“I don’t even know if they know what they don’t know.”
In the aftermath of an absolutely disgraceful performance by the Democratic Party in Iowa this week, the miserable words of an obviously frustrated Polk County Iowa Democratic Party chairman are being echoed in some extremely unlikely echo-chambers.
Even Democrats in press seem cowed.
Frequent listeners to the New York Times daily audio version via Audible could be forgiven for double-checking to see if this morning’s dispatch was actually from the NYT.
In case you’ve been hiding under a rock for the past few years, any last vestige of impartial reporting at the New York Times went the way of the Dodo with the advent of Donald Trump.
Which is why readers of the New York Times might have been surprised to find a story in the Grey Lady today about how Trump and Pelosi “exchanged snubs” at last night’s State of the Union address.
As the NYT reports, Madame Speaker omitted all traditional honorifics from her thus-abridged formal introduction of the President and most informally ripped up Trump’s STOU speech; the President pointedly refused to shake Pelosi’s hand when proffered.
Objective onlookers can’t help but note the tone of the New York Times feels slightly different today. Normally the New York Times would have reported that particular exchange a little differently- justifying, ignoring or outright applauding Pelosi’s “brave and defiant” act and calling attention only to yet another of Trump’s breaks from long-held traditions and good graces.
Indeed, on the New York Times audio version this morning, the normally Democrat-friendly publication seemed to be almost openly critical of Pelosi’s dramatic speech-ripping moment. The Times even went as far as pointing out that Madame Speaker was careful to make sure the television cameras caught her whole performance.
When asked by journalists why she tore up her copy of Trump’s speech, Pelosi called Trump’s State of the Union address a tissue of lies and implied her actions were more polite than “the alternatives”.
Couching the whole Pelosi versus Trump feud as a political dustup between members of opposing political parties, rather than one member of a noble political party thwarting the demagoguery of the biggest threat to Democracy since the Visigoths, is certainly a break from recent tradition.
There are only a few top stories chosen for the New York Times daily Audible version. The next story was “‘A Systemwide Disaster’: How the Iowa Caucuses Melted Down”.
It was none-too-gentle on Democratic sensibilities either.
Either there was no possible way to spin what happened in Iowa in any other terms than those described by that arch-nemesis of Democrats himself (Trump called it an “unmitigated disaster”) or the writers and editors of the NYT, being Democrats themselves, were too furious at the debacle to make any such effort.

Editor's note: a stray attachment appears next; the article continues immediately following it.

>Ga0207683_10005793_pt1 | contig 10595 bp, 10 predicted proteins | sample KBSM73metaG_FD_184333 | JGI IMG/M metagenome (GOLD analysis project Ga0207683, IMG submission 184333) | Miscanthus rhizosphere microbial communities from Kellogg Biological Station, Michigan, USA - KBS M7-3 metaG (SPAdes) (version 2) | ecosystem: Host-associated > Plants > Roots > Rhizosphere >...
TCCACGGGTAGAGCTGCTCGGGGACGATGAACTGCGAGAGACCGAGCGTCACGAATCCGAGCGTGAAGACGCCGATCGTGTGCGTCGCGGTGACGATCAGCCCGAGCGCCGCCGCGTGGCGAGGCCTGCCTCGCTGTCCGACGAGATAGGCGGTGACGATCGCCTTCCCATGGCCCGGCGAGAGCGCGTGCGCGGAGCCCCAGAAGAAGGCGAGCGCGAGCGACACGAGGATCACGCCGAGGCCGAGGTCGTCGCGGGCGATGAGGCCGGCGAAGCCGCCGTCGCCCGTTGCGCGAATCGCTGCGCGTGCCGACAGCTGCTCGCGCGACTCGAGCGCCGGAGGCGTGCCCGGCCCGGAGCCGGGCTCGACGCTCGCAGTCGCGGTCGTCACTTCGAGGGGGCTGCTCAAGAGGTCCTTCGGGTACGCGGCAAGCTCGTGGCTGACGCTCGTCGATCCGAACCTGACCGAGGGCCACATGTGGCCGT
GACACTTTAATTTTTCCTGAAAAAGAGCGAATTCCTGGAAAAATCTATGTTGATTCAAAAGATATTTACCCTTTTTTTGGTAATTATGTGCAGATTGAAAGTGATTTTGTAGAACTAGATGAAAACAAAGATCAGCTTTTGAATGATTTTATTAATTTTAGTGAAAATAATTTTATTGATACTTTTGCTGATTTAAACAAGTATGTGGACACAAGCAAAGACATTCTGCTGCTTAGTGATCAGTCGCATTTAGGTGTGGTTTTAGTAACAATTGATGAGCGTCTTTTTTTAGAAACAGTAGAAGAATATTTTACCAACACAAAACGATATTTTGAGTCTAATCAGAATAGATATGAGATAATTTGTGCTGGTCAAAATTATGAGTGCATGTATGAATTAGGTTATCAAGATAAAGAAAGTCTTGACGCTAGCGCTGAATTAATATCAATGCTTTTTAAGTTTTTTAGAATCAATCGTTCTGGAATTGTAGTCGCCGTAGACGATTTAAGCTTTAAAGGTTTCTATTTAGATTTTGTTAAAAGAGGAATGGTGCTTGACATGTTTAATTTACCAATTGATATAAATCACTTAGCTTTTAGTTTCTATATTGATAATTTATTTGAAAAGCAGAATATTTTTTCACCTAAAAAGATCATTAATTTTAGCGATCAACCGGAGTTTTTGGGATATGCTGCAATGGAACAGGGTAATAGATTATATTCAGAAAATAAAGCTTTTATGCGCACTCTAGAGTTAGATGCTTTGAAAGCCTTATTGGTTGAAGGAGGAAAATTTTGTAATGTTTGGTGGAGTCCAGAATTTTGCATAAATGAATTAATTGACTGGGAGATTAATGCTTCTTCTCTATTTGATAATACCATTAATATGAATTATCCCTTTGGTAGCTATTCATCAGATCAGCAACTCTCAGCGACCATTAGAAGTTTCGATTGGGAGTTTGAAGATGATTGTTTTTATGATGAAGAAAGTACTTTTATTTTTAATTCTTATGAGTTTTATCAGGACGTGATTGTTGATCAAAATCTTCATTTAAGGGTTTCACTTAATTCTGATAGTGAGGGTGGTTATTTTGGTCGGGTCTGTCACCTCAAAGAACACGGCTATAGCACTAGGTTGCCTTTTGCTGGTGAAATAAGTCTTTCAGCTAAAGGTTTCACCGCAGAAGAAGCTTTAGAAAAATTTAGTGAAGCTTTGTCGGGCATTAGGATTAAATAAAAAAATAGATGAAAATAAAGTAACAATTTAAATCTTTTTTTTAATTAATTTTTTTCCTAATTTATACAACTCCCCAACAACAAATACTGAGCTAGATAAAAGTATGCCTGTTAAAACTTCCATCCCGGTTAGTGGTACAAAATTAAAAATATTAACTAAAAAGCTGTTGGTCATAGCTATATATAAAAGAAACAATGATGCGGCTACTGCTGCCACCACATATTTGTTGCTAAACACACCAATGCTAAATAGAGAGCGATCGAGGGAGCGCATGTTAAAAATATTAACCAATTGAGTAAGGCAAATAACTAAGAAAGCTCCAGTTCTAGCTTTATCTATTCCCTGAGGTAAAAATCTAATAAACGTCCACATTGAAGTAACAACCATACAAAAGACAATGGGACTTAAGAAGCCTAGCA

Either way, the New York Times has a point.
It is quite possible that the day of the 2020 Iowa Democratic caucus- the first and probably last time in history in which Democratic candidates had to leave Iowa without knowing who won, a day which will live in infamy- was the best day of Brad Parscale’s life.
It was definitely his best day in 2020, which has already been a year full of touch-down dances for the Trump campaign- and it’s only February.
Impeachment dying a slow, painful death in first the House, then in limbo, then in the Senate must have been very satisfying for the Trump campaign, of which Pascale is head; Trump’s USMCA and China trade wins were undoubtably nice and the record-high Wall Street closings undoubtably fine.
But for someone who fancies himself a digital information master- and arguably with good reason- the Democratic face-plant in Iowa over a technical snafu of epic proportions during the Democrat’s own attempt at digital information mastery, live and in real time with everyone watching no less, must have been a real barn-burner for Parscale.
And if Donald Trump, Brad Parscale and the rest of the deplorable band of Republican trouble-makers who want to keep Democrats out of office in 2020 enjoyed watching that meltdown, the subsequent days since the Iowa drama unfolded have likely proved just as entertaining.
Learning that the tech company responsible for the fiasco was coopted by the Democratic Party to help Democrats catch-up to the Trump campaign’s implementation of new technology into the election campaign process must have been a real howler.
Learning that staffers from the failed Hillary Clinton 2016 campaign were deeply involved with the now-disgraced tech company likely struck Parscale as hilarious; as did the unsurprising information that the Biden campaign had retained that same company to help them spread Biden’s campaign message.
Trump supporters and Democrats alike can be assured that the phrase “you can’t make this stuff up” must have passed the lips of Brad Parscale this week.
In between chortles.
While there was no clear winner in Iowa- former Vice President Joe Biden’s campaign was certainly a big loser. The tech glitch the DNC is blaming for the breakdown doesn’t obscure Biden’s poor showing completely. Though he will undoubtably hang on for South Carolina- where African-American voters who poll favorably for Biden might give him a much needed boost- confidence in the Biden campaign is at the lowest point of a very low ebb.
The New York Times may be waking this morning to the hard realization that with Democrats as friends, Democrats don’t need any enemies.
What’s next, is the New York Times going to admit that The Palestinian Authority is a sinking ship?
Why, that’s almost a tacit admission that Trump’s recently unveiled peace plan is a lifeline. Et tu, New York Times!
(contributing writer, Brooke Bell)